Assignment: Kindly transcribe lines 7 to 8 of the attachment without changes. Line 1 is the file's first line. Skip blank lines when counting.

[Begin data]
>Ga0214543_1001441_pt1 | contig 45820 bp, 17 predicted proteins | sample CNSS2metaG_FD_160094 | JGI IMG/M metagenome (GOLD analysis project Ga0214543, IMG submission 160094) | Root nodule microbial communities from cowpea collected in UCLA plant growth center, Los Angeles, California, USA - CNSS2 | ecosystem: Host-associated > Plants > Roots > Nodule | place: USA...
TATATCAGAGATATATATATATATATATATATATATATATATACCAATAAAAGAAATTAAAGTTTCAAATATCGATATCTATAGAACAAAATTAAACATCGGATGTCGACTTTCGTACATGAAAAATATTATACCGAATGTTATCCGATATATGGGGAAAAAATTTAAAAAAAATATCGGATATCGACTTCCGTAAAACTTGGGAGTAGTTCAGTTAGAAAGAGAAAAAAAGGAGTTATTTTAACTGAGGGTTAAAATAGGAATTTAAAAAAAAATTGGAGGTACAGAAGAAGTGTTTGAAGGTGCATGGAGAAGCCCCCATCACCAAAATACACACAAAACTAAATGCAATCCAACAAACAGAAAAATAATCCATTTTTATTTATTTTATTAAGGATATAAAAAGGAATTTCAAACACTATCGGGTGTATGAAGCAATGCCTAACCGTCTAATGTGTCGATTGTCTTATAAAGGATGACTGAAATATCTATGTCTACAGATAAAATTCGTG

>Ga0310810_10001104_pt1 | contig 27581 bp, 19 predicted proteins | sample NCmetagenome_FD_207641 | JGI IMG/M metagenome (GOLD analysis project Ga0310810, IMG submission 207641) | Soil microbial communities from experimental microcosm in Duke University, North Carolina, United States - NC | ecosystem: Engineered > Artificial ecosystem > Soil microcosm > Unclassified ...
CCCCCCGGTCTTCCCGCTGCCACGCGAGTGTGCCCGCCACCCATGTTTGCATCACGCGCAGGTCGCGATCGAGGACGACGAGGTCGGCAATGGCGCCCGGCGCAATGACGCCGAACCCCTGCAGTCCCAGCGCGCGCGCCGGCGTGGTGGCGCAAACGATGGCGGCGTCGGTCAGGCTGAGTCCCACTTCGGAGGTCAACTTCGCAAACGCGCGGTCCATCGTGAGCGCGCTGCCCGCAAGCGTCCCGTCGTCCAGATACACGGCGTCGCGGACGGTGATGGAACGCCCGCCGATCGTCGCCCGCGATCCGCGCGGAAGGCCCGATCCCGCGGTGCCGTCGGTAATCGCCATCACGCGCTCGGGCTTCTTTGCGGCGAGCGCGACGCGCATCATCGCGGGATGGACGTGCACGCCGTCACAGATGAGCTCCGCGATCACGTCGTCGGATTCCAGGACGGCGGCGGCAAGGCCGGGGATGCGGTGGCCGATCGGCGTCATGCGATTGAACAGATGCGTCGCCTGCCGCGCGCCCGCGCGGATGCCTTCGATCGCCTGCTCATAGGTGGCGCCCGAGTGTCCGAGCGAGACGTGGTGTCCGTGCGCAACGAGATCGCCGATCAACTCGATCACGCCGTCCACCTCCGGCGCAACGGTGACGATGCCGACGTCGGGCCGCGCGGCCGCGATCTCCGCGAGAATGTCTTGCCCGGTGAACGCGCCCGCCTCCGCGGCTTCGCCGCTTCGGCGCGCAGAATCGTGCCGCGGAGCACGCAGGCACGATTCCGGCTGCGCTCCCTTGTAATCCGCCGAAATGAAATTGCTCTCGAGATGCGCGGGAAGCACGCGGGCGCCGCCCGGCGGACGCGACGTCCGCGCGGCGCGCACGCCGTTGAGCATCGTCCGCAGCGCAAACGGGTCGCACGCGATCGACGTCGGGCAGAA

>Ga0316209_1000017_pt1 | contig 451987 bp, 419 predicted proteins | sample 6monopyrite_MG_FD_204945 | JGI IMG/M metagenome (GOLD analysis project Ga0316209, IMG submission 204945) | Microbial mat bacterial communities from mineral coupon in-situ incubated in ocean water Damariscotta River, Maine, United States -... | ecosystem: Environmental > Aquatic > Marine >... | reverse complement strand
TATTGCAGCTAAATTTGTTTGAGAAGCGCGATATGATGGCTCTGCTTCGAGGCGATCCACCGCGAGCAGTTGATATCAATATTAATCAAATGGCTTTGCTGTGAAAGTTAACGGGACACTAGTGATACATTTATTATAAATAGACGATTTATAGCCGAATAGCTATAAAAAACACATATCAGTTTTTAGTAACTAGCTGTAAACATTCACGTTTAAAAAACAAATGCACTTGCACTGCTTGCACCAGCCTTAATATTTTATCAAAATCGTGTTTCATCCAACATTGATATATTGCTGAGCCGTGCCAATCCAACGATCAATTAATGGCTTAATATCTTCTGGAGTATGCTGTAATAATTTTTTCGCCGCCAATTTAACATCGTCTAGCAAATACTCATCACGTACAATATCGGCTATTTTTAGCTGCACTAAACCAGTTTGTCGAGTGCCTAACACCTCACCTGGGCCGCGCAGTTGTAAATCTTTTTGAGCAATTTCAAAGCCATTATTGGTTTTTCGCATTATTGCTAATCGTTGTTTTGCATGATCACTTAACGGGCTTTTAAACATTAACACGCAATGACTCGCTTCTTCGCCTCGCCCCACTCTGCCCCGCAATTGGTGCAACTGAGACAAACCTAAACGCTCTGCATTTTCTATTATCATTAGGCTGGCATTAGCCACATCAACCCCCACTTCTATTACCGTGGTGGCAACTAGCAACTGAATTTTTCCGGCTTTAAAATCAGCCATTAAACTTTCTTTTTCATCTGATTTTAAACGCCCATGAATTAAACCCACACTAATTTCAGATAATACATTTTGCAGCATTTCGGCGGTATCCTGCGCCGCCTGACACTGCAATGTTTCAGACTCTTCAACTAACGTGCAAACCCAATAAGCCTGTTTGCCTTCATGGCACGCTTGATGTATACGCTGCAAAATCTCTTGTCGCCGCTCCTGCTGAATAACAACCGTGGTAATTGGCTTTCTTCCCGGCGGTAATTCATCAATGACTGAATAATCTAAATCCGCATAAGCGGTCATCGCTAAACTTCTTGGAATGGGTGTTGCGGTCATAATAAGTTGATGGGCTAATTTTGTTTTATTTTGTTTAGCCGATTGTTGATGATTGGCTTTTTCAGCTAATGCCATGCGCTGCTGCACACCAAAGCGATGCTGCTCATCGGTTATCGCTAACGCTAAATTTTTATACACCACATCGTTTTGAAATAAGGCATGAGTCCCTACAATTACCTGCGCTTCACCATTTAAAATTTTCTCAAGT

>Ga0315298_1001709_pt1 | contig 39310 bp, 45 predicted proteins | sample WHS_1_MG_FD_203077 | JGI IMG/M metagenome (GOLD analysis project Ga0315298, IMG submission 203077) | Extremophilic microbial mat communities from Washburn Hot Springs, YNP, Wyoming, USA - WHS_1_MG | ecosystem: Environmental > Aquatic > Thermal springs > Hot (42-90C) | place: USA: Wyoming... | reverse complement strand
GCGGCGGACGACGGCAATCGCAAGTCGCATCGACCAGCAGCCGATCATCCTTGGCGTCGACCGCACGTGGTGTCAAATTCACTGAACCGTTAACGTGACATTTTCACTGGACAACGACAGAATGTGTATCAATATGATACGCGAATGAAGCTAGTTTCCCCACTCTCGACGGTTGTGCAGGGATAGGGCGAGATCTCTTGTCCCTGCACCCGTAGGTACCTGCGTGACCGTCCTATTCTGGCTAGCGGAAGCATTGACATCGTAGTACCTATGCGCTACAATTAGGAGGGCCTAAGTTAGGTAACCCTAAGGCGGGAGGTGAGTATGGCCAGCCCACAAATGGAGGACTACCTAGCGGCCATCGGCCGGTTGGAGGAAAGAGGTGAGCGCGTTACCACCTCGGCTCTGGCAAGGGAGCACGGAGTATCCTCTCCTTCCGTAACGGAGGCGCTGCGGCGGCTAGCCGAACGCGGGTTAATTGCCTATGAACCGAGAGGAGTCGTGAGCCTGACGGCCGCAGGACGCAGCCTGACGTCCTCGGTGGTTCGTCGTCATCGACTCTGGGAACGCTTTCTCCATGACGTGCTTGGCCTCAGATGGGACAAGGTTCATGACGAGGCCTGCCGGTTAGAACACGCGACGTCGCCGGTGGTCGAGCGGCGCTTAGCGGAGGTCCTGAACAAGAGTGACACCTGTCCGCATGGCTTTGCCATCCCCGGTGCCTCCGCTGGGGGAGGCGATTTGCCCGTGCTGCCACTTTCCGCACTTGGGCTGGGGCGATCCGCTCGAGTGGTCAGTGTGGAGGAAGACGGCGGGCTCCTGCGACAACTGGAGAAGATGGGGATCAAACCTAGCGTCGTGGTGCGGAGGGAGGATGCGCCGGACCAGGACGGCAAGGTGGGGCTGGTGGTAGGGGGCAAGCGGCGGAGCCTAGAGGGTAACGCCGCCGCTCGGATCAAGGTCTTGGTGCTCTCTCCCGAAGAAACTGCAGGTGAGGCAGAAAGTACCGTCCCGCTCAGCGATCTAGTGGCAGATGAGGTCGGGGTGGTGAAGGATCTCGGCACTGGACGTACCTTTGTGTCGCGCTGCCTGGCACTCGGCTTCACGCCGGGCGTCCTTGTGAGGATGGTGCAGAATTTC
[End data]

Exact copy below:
>Ga0315298_1001709_pt1 | contig 39310 bp, 45 predicted proteins | sample WHS_1_MG_FD_203077 | JGI IMG/M metagenome (GOLD analysis project Ga0315298, IMG submission 203077) | Extremophilic microbial mat communities from Washburn Hot Springs, YNP, Wyoming, USA - WHS_1_MG | ecosystem: Environmental > Aquatic > Thermal springs > Hot (42-90C) | place: USA: Wyoming... | reverse complement strand
GCGGCGGACGACGGCAATCGCAAGTCGCATCGACCAGCAGCCGATCATCCTTGGCGTCGACCGCACGTGGTGTCAAATTCACTGAACCGTTAACGTGACATTTTCACTGGACAACGACAGAATGTGTATCAATATGATACGCGAATGAAGCTAGTTTCCCCACTCTCGACGGTTGTGCAGGGATAGGGCGAGATCTCTTGTCCCTGCACCCGTAGGTACCTGCGTGACCGTCCTATTCTGGCTAGCGGAAGCATTGACATCGTAGTACCTATGCGCTACAATTAGGAGGGCCTAAGTTAGGTAACCCTAAGGCGGGAGGTGAGTATGGCCAGCCCACAAATGGAGGACTACCTAGCGGCCATCGGCCGGTTGGAGGAAAGAGGTGAGCGCGTTACCACCTCGGCTCTGGCAAGGGAGCACGGAGTATCCTCTCCTTCCGTAACGGAGGCGCTGCGGCGGCTAGCCGAACGCGGGTTAATTGCCTATGAACCGAGAGGAGTCGTGAGCCTGACGGCCGCAGGACGCAGCCTGACGTCCTCGGTGGTTCGTCGTCATCGACTCTGGGAACGCTTTCTCCATGACGTGCTTGGCCTCAGATGGGACAAGGTTCATGACGAGGCCTGCCGGTTAGAACACGCGACGTCGCCGGTGGTCGAGCGGCGCTTAGCGGAGGTCCTGAACAAGAGTGACACCTGTCCGCATGGCTTTGCCATCCCCGGTGCCTCCGCTGGGGGAGGCGATTTGCCCGTGCTGCCACTTTCCGCACTTGGGCTGGGGCGATCCGCTCGAGTGGTCAGTGTGGAGGAAGACGGCGGGCTCCTGCGACAACTGGAGAAGATGGGGATCAAACCTAGCGTCGTGGTGCGGAGGGAGGATGCGCCGGACCAGGACGGCAAGGTGGGGCTGGTGGTAGGGGGCAAGCGGCGGAGCCTAGAGGGTAACGCCGCCGCTCGGATCAAGGTCTTGGTGCTCTCTCCCGAAGAAACTGCAGGTGAGGCAGAAAGTACCGTCCCGCTCAGCGATCTAGTGGCAGATGAGGTCGGGGTGGTGAAGGATCTCGGCACTGGACGTACCTTTGTGTCGCGCTGCCTGGCACTCGGCTTCACGCCGGGCGTCCTTGTGAGGATGGTGCAGAATTTC